If you want to try free motion quilting on a vintage machine you need a Singer 15. There were many minor variations over the years, for example, different stitch length levers, and on some the feed dogs drop. My treadle is a basic Singer 15K (K just means it was manufactured in Scotland, in the factory at Kilbowie). Singer 15s are easily recognisable by the tension discs, which are on the faceplate at the back.
The bobbin is held in the bobbin case directly below the needleplate. This is the central bobbin mechanism, and it is this method of stitch formation which allows the movement of the work necessary for free motion quilting.
Many other manufacturers made machines based on Singer 15s, in particular in Japan after the Second World War. These machines are equally suitable for free motion work.
For a good look at this type of machine, you may want to watch the video with the threading instructions.
So if you have a treadle or electric Singer 15, or another manufacturer's copy, and want to have a go at free motion quilting, give it a try!
I recently bought an 15k portable and after spending a few days getting rid of the damp, musty smell, I finally got around to using it this afternoon. Well, the online diagram for threading the upper thread was close to useless, especially with my poor eyesight. However, your video really did make a difference, especially the close-up still photos'. I was close to giving up until another day before I watched your video, but after watching several times, I finally managed to get it sorted out and now she's sewing beautifully. Thank you, your video is much appreciated.
Thank you Allie!ReplyDelete
My husband and I make the videos together, and are always so pleased to hear back from people who have been sorting out old machines.
I found your blog via a link from quiltingboard.com. I am picking up a treadle next week and am excited that I can quilt on it. Now, I am quilting and piecing on Singer 301s, just love them. I just love your videos and pictures- a real treat. And listening to you is even more a treat- I am from Buffalo, NY on the edge of Lake Erie. Hope to learn from you and take my vintage use/knowledge up a few notches. THANK YOU!ReplyDelete
Lovely to hear from you!
I hope all goes well with your treadle and that you have it up and running soon. Sewing on a treadle is a real pleasure.
Hello Lizzie/Muv/*Insert other!ReplyDelete
I have a lovely Singer 201 treadle which I lovingly restored after being inspired by your videos,thank you! She is now my pride and joy! I gave my old electric industrial away on freecycle soon after discovering treadling. Now, I am searching for a 15 (or clone) and have been for many months (friends/ebay/gumtree), but with no joy. I have tried free motion on the 201,practicing 'til my hands almost fell off, but it still isn't as good as I'd like. Can you offer any tips while I wait for a lovely 15 to turn up please?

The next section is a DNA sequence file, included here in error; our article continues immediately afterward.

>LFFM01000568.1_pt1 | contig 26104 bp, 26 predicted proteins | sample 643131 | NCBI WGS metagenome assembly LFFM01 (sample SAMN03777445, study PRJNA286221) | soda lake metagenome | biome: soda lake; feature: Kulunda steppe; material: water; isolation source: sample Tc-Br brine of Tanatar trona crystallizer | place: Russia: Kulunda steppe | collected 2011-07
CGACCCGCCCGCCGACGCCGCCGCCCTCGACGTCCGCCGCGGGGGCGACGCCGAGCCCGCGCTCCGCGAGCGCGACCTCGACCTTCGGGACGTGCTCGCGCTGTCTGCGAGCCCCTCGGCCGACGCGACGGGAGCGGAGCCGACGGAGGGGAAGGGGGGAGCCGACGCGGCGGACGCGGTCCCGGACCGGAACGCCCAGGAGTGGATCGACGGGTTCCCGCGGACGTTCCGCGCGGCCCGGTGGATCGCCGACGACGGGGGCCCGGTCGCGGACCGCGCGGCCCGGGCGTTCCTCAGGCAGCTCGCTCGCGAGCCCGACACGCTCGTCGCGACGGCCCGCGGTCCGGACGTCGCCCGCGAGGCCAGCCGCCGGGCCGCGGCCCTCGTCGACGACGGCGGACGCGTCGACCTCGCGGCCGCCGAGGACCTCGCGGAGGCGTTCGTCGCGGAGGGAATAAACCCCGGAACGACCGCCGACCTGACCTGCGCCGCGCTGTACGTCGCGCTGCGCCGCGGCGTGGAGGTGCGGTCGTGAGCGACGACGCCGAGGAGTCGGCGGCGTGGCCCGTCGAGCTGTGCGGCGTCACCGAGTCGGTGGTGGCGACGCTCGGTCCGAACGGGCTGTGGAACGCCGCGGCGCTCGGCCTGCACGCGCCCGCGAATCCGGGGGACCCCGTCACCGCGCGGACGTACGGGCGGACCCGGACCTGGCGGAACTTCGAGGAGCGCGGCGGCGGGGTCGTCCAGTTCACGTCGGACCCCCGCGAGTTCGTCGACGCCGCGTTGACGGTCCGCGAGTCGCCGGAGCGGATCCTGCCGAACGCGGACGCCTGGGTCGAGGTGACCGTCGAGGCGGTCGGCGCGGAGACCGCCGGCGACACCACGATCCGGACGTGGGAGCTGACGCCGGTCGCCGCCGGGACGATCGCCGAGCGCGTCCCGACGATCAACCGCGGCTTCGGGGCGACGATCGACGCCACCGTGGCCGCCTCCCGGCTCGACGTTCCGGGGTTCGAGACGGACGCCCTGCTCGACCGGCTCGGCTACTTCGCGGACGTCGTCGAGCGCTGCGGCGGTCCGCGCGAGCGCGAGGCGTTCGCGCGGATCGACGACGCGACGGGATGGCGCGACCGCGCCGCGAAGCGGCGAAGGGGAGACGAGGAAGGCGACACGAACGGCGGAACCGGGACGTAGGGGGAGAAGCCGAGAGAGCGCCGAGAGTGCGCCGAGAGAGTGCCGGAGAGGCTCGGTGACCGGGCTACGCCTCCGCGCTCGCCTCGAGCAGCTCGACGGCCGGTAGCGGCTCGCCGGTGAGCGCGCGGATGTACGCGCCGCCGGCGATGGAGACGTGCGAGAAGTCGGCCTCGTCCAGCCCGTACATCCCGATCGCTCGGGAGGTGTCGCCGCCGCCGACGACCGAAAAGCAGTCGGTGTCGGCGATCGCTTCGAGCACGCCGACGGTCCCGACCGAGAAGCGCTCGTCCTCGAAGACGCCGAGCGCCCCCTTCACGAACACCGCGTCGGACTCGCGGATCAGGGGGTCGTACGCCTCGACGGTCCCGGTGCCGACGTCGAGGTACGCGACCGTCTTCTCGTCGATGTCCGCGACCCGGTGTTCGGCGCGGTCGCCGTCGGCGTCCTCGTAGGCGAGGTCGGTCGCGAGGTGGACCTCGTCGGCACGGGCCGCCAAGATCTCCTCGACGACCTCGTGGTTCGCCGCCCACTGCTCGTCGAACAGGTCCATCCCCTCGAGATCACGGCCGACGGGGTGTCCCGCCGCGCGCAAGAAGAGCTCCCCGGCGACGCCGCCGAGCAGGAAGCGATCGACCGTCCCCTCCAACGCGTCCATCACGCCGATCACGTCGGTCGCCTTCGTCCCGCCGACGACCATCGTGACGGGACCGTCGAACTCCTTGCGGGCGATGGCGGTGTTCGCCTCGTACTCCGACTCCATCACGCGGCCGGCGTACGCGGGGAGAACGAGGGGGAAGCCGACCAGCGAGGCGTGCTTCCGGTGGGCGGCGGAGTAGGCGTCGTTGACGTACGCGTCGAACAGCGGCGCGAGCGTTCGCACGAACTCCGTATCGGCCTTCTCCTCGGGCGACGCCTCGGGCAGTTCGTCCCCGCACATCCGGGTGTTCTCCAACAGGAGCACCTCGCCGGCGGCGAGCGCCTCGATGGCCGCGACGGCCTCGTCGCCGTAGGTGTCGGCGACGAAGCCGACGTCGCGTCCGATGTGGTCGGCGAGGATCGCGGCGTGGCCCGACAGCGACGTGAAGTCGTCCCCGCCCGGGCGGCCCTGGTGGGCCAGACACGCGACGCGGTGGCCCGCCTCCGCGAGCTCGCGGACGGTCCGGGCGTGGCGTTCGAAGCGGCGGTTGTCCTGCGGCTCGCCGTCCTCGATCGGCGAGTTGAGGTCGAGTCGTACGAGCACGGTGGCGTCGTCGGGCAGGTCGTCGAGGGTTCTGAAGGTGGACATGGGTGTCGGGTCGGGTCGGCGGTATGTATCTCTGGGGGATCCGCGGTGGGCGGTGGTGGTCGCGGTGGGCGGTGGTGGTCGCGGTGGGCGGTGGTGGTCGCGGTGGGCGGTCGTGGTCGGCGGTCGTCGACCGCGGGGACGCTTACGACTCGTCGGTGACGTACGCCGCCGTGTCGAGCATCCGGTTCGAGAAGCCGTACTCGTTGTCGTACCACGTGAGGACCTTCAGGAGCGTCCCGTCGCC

A 15 will turn up sooner or later. I had been waiting for a nice 15K hand machine for about three years, not really looking, when I found mine in a charity shop.
I have never done any free motion work on the 201K. If you read this guide this might explain why you have been having a bit of difficulty.
What I have found helpful is having a table behind the treadle so there is no chance of the work weighing down behind the machine or bumping into the wall. Also, I haven't worked on large pieces. All the practice pieces I am doing are fat quarter sized or a bit bigger.
Hope this helps. Best of luck with your search,
How to know what kind of treadle my sewingmachine have? The name is Ruby but the metal plate decorations near the tension metal looks exactly the same as the pictures above.. The needle used has number 13 on it.. But I really have no idea what this all meant.. I just want to search for manual but idk what type of sewingmachine Ruby is..
There's no way I can tell from your description. Look at this page and see if you can find it.
I have 19 singers...all but 2 are treadle or handcrank. 6 are 15s. My go to machine is my 1918 15-88. I think there is a screw underneath to drop the feed dogs. Do you use a special darning slide plate or just drop the dogs and go? I can't watch video on tiny cell screen :(ReplyDelete
On my machine I can't drop the feed dogs, and I have never used a special darning plate. All I do is set the stitch length to zero.Delete
Hi, what about my singer 15K28 ? thanks very much for any informations....ReplyDelete
Hello Raffaella, What is your question, exactly?Delete
Hello ! Thank You for your Article. It’s Very Interesting. Because, am learning about Quilt’s. And, just happened to own three Singer Class 15’s. Have enjoyed your Videos. Thank You…ReplyDelete
Good luck! I hope you have many happy hours using your machines.Delete